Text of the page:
Tuesday, May 27, 2014
1 He had an iron peg for a nose; his future wife, named Kciroy, she was a toothless dwarf and thus, they would soon marry, and that in itself is a long story, that I shall try to make short in a jiffy. 2 She was the morbid princess of Oxas, a puzzled little kingdom in the high mountains of Bulgaria, during the early Dark Ages. 3 The king upon his daughter’s wedding day, gave his son-in-law Ailepho, double golden nose-plugs, to plug those hug nostrils of his, likened to a hogs snout, without a snout—just deep rooted holes. 4 They smelt worse than rotten game, skunk-holes you could call them, even worse than, devils-breath. 5 To be honest, there are no words in those far-off vocabularies that would have described such a stink. 6 Ailepho was in his middle years, whereas his wife, half his age, and the father, twice the age of Ailepho. 7 Soon after they had married, Kciroy gave birth to a hermaphrodite; the Princess Dwarf went absolute into rage over the sight of the child, and Ailepho, likewise. 8 As for the king, he took it no different than he had when his wife—now deceased, gave birth to Kciroy, that is to say: his daughter and when he allowed his daughter to marry Ailepho, now his son-in-law: —like to like, same to same, simply taking it as a human tragedy in sum. 9 But to go back to why the king allowed Kciroy to marry Ailepho: to be put in a nutshell, it was as this: he got rid of all the rats, with that cursed smell of his throughout the kingdom. 10 No more said on the subject that was the deal, lock-stock-and barrel: “Get rid of the rates, the rats the rates!” 11 Well, now seven years had passed, and the old king was still alive—eighty-seven to be exact, and the child was no more a child, he was a youngster of formal reasoning. 12 Thus, out of bitterness, he was called ‘it’ not by the grandfather of course, but rather the mother and father: out of repugnance.
13 Now before I go on with this story it must be explained, if only for the sake of psychology, or insight, what started as a good omen, or out of good will, as often it does, ends up in a state of ill-will.
14 A child knows at the age of six months, the nature of his mother and father, hence the child has to adjust, for the purpose of survival, smile when the child doesn’t want to. 15 Cry the child will, when the child knows s/he can get out of that cry whatever he or she wants. 16 On another note before we go on, evil knows evil, as well as a fool knows the mind of a fool, as much as a thief knows the heart of another thief. 17 And let it be said, a king knows how much his people will take before they rebel, he knows what they mostly need, that will settle them down. 18 With this in mind I continue with the story.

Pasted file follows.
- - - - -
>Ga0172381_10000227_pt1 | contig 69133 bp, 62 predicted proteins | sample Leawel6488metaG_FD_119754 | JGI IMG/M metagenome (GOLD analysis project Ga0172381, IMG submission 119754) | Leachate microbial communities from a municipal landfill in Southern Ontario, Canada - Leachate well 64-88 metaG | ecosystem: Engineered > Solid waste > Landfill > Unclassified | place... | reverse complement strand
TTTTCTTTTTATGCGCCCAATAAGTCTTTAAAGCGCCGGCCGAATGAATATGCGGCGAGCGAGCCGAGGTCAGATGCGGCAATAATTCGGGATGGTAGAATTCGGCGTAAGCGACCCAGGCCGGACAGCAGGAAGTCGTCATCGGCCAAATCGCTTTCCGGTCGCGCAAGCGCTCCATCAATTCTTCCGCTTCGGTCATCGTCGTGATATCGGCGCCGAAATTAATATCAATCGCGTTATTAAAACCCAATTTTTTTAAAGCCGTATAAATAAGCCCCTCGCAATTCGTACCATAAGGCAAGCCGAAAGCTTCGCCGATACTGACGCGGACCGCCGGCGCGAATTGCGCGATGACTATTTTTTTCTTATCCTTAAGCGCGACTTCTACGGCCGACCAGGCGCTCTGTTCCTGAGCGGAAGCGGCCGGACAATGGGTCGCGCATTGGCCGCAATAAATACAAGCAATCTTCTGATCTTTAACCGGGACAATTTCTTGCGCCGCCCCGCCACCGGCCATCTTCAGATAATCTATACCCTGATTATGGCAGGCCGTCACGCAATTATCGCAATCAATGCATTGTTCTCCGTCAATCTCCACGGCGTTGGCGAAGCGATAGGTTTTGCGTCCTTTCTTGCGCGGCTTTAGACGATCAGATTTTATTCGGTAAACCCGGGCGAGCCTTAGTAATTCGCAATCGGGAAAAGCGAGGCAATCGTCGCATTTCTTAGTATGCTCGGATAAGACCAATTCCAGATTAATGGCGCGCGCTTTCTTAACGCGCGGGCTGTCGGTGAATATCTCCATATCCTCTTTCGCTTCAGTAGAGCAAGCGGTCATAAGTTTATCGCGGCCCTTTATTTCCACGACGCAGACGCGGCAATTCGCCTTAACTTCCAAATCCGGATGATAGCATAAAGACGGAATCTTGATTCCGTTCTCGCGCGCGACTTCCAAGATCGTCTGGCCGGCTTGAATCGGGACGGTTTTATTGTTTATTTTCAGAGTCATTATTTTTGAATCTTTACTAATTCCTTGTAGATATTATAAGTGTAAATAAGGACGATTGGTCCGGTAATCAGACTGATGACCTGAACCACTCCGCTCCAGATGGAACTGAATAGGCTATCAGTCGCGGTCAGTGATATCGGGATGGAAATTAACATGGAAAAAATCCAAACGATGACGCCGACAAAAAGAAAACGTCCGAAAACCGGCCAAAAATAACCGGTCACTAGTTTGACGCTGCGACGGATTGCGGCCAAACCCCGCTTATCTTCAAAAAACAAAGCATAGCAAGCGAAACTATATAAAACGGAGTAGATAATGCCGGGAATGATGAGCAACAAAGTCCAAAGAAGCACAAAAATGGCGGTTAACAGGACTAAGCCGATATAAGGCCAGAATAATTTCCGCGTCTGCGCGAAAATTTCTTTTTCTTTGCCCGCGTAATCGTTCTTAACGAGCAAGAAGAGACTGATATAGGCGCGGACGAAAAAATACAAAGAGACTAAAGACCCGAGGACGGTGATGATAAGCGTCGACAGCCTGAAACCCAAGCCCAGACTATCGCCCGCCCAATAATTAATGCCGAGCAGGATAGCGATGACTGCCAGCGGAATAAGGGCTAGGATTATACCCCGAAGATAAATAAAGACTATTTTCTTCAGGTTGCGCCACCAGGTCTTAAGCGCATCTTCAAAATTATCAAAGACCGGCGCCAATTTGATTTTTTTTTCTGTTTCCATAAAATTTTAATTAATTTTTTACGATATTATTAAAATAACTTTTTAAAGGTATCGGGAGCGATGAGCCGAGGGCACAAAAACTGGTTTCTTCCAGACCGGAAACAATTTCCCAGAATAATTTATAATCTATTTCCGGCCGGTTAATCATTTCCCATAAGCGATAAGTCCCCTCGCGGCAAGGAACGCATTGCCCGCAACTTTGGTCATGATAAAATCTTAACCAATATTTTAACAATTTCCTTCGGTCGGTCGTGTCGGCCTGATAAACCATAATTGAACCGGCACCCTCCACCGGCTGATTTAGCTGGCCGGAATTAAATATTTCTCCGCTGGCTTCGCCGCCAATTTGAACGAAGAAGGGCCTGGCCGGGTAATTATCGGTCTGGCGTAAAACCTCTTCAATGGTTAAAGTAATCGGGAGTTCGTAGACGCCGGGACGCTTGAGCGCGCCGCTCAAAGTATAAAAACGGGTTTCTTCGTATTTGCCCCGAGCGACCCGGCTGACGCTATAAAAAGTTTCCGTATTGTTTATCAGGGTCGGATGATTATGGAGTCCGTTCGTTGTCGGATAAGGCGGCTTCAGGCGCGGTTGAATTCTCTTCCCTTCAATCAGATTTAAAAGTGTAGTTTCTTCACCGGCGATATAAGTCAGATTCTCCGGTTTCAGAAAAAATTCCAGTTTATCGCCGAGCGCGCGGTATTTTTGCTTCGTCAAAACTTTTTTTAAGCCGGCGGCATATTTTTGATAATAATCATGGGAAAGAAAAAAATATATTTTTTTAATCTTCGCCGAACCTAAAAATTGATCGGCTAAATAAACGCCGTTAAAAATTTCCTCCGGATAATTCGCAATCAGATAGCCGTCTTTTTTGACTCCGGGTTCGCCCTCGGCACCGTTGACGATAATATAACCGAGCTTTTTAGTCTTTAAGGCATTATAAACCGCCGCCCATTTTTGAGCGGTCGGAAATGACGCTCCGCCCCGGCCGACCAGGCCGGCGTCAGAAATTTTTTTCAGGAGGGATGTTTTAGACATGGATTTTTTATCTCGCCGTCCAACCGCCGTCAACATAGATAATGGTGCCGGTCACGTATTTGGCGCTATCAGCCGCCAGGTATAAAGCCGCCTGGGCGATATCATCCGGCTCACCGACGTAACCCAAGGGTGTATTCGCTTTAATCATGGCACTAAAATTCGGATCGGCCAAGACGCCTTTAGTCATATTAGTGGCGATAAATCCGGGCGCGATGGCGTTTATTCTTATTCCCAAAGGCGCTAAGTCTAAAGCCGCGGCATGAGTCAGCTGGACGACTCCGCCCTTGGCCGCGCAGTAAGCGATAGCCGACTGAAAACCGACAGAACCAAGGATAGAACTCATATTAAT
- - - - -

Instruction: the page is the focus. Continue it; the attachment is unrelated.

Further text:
19 Back to the poor child: was ‘it’ more male than female? 20 Or vice versa? 21 This of course was gossip among the inhabitants of the kingdom. 22 Who is to say? 23 I mean, does it really matter, and on the other hand, some things may never be known, and for the better, and less gossip. 24 The prince and princess never loved this child, and that was the thorn, and the child and Grandfather knew this—in particularly the child. 25 It was obvious; such things cannot be kept in secret forever. 26 And the child remembered when it was just three years old, one evening, his mother had left the bedroom window open, hoping the crows and the hawks and the ravens, and even perhaps the great owls would pick out the eyes, and pluck out the guts and eat the child alive, little by little unto its death, and low and behold, profess it was an accident. 27 But the child was smart, he unplugged his father’s golden nose plugs that night, and slept under his bed, thus, he had saved himself, and in the morning, put the plugs back into his nostrils, and rushed back into his bed, with the windows open, this seemed to its parents to be an omen of some sort, that is to say, leave well enough alone. 28 Well, the child may have been a hermaphrodite, but it had a memory like an elephant. 29 At seven years old, the age of formal reason, this event came to haunt him (I shall now call him, him, because I really don’t like the name ‘it’, respectfully). 30 And to say the least, the child was getting tired of watching so carefully, his mother and father, lest he stop and they poison him, or push him off the tower wall, who’s to say what goes on in a morbid mind.
31 It happened on the boy’s seventh birthday; he snuck into his father and mother’s bedroom, pulled the golden pegs out of the father’s noise, and it stunk up the whole kingdom, to kingdom-come, you might say, and no one could find the golden pegs, especially made with two shutoff valves to be put deep into those big hole like nostrils. 32 In addition, he pulled off (softly) the iron nose, his grandfather had made for Ailepho, causing even a more deadly sticky and suffocating uproar. 33 Oh it was terrible; everyone in the kingdom wore masks. 34 Day after day, they could not find those pegs, nor was the goldsmith around to make him new ones—where he was, only the child knew, and played dumb, he had paid him well, to take along trip to China or somewhere, that same distance: again, who’s to say. 35 In any case, the persistence in these pestilential gusts from his nostrils was so disgusting, that they curled man and beast’s eyelashes. 36 Well what could the king do? 37 What started as a good omen, turned out to be an evil one, rebellion was emanating throughout the kingdom; consequently, he had them both beheaded, in lack of a crime, he called it, causing rebellion. 38 And yes, ‘it’ took its rightful place as King and Queen of Oxas in due time.
39 And perhaps it is better said, in this case anyhow: if one dares to beat out resistance or existence of another they breed in hatred, and mayhem, if not dark dreams and revenge. 40 Such as it is, in this case, where like to like, was not liked: the hunted becomes the hunter.